An interview with Sally Dyson - Head of Digital and Development, SCVO

Question 1: From your day to day work, what project, situation, SCVO client or person have you found inspiring?

Answer: Recently the ‘thing’ that has inspired me has been the way in which the voluntary and community sector has responded to the coronavirus pandemic.  I’ve been in awe of the individual and collective mobilisation. Emergency parcels on people’s doorsteps, people dancing down the street in animal costumes to cheer others’ up, WhatsApp groups set up in local communities to check in and make sure everyone is as okay as they can be, services of all types transformed from face-to-face to online overnight.  The thing that continues to inspire me is that the sector is still changing and responding.   At the beginning, we all kept saying ‘this is a marathon not a sprint’ – but I don’t think we all appreciated how long the marathon was going to be or that it was going to be played out on an obstacle course.  So, now that we’ve had several glimpses of operating in a more blended, face-to-face and online, way organisations have not given up, they are delivering, changing, delivering, changing and mostly smiling!  The power of the sector digging in and reaching the parts that others can’t gets me up every morning.


Question 2: What trends do you see over the horizon that will impact on the sector?

Answer: I’m pondering the value of horizon scanning after last year’s curve ball.  So, not exactly on the horizon – but these are the top three things I think the sector properly needs to get to grips with and I’m going to do some blatant signposting throughout! 

Digital Evolution.  Our team at SCVO has been beavering away for years talking about the importance, and benefits of using digital.  We went overnight from organisations asking us ‘why’ they needed to embed digital change to ‘how beeping fast can we get our services our team, our whatever delivered online,’  That’s been an emergency response and a temporary fix.  Organisations now need to work through what it means to be a responsive and resilient organisation in the new world.  More info here! and a programme (including funding) to help here 

Digital Inclusion:  Has been brought to the fore in the same way as organisational change.  We all need the skills to operate online (hopefully for most of us never in this way again) – we know that people learn the essential skills, gain confidence and are motivated when they’re engaging in something that’s meaningful for them.  For many people not online that’s their interaction with a voluntary group or community organisation.  It’s really important then that those organisations take that into consideration when re-developing their services.  More info here!

Community mobilisation is changing:  We saw it with XR, we saw it throughout the coronavirus emergency – people looking towards their neighbourhoods, communities of place and interest for support and engagement.  Whilst there are lots of different models of voluntary and community organisations I think this is going to expand and what we think of as the shape and function is going to change to meet our changing lives and expectations.  We’re going to need to embrace these changes and also challenge funders and OSCR to work differently to do the same.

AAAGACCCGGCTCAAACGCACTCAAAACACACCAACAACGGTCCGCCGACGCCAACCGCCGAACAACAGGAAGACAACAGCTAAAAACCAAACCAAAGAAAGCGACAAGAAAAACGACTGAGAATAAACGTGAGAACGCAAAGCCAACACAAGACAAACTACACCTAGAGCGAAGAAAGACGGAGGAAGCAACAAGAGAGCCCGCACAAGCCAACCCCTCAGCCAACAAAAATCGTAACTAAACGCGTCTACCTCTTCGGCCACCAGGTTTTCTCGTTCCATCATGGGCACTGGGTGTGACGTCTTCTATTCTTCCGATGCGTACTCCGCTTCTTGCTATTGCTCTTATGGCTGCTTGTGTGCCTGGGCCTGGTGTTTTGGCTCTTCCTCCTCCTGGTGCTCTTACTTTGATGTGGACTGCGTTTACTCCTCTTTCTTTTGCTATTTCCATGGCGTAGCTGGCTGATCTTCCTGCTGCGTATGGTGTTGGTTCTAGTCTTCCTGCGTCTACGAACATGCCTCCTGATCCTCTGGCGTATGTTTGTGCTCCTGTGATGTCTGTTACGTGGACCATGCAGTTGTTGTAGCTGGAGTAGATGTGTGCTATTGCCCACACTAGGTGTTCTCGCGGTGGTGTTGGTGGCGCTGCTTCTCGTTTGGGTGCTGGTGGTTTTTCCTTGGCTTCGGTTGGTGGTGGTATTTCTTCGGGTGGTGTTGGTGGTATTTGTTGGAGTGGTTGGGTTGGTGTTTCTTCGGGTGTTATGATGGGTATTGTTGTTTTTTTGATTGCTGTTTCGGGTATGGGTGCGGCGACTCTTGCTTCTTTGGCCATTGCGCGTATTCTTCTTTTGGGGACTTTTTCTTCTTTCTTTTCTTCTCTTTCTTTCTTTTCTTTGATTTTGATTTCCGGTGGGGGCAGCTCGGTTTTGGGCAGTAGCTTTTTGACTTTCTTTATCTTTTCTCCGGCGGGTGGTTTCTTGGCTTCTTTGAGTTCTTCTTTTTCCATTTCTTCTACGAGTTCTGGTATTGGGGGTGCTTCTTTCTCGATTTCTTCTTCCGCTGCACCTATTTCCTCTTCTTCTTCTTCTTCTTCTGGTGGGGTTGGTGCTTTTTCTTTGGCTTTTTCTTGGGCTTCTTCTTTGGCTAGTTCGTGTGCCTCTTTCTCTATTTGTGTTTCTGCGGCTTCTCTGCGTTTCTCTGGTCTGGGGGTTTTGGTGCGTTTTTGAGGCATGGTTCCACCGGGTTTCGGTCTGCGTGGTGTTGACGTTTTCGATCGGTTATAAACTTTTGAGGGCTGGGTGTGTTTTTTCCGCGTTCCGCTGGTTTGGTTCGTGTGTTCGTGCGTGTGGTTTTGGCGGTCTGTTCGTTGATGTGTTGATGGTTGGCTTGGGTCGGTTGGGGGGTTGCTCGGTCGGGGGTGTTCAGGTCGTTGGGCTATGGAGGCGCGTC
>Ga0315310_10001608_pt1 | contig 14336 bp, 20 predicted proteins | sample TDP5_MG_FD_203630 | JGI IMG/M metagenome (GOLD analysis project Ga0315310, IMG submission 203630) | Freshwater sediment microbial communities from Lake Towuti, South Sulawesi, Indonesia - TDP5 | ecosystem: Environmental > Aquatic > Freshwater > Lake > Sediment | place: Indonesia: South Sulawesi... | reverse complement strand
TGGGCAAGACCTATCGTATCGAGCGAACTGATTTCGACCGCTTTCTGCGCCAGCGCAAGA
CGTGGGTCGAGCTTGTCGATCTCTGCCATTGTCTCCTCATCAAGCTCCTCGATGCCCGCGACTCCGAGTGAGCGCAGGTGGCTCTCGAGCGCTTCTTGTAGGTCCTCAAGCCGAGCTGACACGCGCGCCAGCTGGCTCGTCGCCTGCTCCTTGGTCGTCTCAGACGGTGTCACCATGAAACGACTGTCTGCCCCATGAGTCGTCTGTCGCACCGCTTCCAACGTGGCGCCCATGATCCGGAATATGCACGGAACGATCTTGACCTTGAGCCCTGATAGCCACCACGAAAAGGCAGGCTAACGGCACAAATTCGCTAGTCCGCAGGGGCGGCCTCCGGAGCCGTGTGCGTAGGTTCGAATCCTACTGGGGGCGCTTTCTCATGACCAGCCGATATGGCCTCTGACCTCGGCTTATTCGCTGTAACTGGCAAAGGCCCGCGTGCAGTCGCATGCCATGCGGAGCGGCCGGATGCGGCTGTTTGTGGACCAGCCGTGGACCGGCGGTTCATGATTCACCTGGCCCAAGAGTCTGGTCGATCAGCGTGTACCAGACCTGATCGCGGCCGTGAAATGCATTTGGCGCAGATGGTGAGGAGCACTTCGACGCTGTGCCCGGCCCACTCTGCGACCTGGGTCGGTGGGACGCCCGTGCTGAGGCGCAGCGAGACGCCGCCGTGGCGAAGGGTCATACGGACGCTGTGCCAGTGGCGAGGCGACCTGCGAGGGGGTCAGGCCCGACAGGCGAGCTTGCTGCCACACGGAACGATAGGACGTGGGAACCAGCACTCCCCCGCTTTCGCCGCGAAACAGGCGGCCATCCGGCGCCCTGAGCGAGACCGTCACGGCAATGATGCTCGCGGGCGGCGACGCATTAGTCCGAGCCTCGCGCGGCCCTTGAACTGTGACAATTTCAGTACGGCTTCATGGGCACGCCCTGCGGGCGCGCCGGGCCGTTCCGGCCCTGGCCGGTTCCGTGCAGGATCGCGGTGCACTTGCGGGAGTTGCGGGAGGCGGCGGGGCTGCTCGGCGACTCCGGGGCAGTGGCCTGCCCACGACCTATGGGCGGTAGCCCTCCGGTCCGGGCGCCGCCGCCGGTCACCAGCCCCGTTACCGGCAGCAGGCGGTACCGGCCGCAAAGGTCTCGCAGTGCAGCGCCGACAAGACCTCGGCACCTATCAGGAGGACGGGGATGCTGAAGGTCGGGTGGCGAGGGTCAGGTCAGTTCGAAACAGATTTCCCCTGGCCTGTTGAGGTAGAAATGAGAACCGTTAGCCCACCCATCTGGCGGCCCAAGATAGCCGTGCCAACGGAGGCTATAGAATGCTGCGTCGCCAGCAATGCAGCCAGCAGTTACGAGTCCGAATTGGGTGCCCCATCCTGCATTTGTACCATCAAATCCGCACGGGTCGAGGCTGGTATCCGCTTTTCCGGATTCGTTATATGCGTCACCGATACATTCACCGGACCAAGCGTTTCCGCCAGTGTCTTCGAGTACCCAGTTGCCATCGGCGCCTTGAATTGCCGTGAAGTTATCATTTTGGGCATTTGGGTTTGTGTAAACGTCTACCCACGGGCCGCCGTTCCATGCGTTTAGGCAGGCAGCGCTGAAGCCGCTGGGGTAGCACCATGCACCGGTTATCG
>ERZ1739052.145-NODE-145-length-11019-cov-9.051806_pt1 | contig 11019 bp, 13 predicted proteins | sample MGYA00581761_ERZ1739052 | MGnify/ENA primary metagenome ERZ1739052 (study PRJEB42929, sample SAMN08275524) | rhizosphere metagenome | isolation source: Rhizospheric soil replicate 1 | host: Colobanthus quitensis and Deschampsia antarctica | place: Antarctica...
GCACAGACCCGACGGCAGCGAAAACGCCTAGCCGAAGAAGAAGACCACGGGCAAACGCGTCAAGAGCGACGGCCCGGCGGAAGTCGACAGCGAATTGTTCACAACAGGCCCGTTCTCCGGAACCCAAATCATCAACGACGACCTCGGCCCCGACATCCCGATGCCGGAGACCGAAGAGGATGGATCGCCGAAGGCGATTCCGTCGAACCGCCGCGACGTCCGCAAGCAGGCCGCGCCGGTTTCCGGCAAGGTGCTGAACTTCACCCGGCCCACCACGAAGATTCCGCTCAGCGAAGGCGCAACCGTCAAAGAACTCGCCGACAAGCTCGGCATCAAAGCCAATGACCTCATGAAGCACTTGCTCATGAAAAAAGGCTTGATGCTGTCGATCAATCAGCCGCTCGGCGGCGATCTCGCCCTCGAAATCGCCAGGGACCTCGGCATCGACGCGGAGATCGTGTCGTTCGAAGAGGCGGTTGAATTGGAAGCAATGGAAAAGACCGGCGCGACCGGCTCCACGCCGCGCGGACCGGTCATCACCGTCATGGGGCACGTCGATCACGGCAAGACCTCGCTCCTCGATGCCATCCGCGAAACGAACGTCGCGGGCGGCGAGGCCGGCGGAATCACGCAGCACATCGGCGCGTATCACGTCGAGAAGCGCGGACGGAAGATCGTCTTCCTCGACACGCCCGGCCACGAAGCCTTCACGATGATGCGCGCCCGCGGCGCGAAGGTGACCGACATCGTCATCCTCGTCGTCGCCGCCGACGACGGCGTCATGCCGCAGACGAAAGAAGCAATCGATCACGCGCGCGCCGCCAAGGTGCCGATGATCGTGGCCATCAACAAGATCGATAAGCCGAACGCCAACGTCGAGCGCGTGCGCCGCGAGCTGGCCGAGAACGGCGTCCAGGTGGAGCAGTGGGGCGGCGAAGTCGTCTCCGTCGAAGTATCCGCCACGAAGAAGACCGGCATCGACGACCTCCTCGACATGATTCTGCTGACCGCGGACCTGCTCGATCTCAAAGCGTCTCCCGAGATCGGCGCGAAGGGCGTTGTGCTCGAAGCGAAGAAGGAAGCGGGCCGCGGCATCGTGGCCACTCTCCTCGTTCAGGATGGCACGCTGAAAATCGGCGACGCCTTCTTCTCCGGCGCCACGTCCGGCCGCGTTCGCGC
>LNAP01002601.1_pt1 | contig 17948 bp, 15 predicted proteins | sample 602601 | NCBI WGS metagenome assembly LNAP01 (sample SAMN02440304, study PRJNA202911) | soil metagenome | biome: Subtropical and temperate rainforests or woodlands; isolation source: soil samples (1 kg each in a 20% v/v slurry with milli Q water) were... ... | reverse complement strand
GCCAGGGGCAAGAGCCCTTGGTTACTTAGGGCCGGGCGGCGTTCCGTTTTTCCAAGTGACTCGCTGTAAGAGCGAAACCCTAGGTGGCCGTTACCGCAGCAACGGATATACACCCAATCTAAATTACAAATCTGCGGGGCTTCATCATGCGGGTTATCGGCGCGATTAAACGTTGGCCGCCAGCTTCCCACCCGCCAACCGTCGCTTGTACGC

Question 3: Why and how did you decide to join this sector?

Answer: I’ve never really made a decision to ‘join’ the sector.  As a young mum I fell into the sector through a job that was local, flexible, and tolerant of someone who would push at every boundary they saw.   I believe that voluntary and community organisations are where real societal change is made and that’s the thing I’ve always wanted to be involved in.  Growing up in the 80’s, with the effects of the miners’ strike very close at hand fuelled my desire to try and strive for better and more equal communities.  My decision has always been and always will be that I’ll work where I can make a positive difference to society.  Sometimes, like now, that’s within the sector at SCVO.  Other times it’s been as a funder or even part of regional government.  


Question 4: Outside of work, what interests you?

Answer: Lots of my work interests cross over into what makes me tick.  Other than those, music is a massive influence and interest.  It fascinates me how it can bring the unlikeliest of people together, create massive debates, give people a space to be themselves, change mood and bring massive joy.   I’m a trustee at Queen’s Hall in Edinburgh, a long- standing choir member and cannot wait to be part of the live music scene again. I love the outdoors and miss being out for a full day walking. I’m lucky to live by the sea and fascinated by the changing skies, ebb and flow of the waves and the boundless treasures washed up on the beach.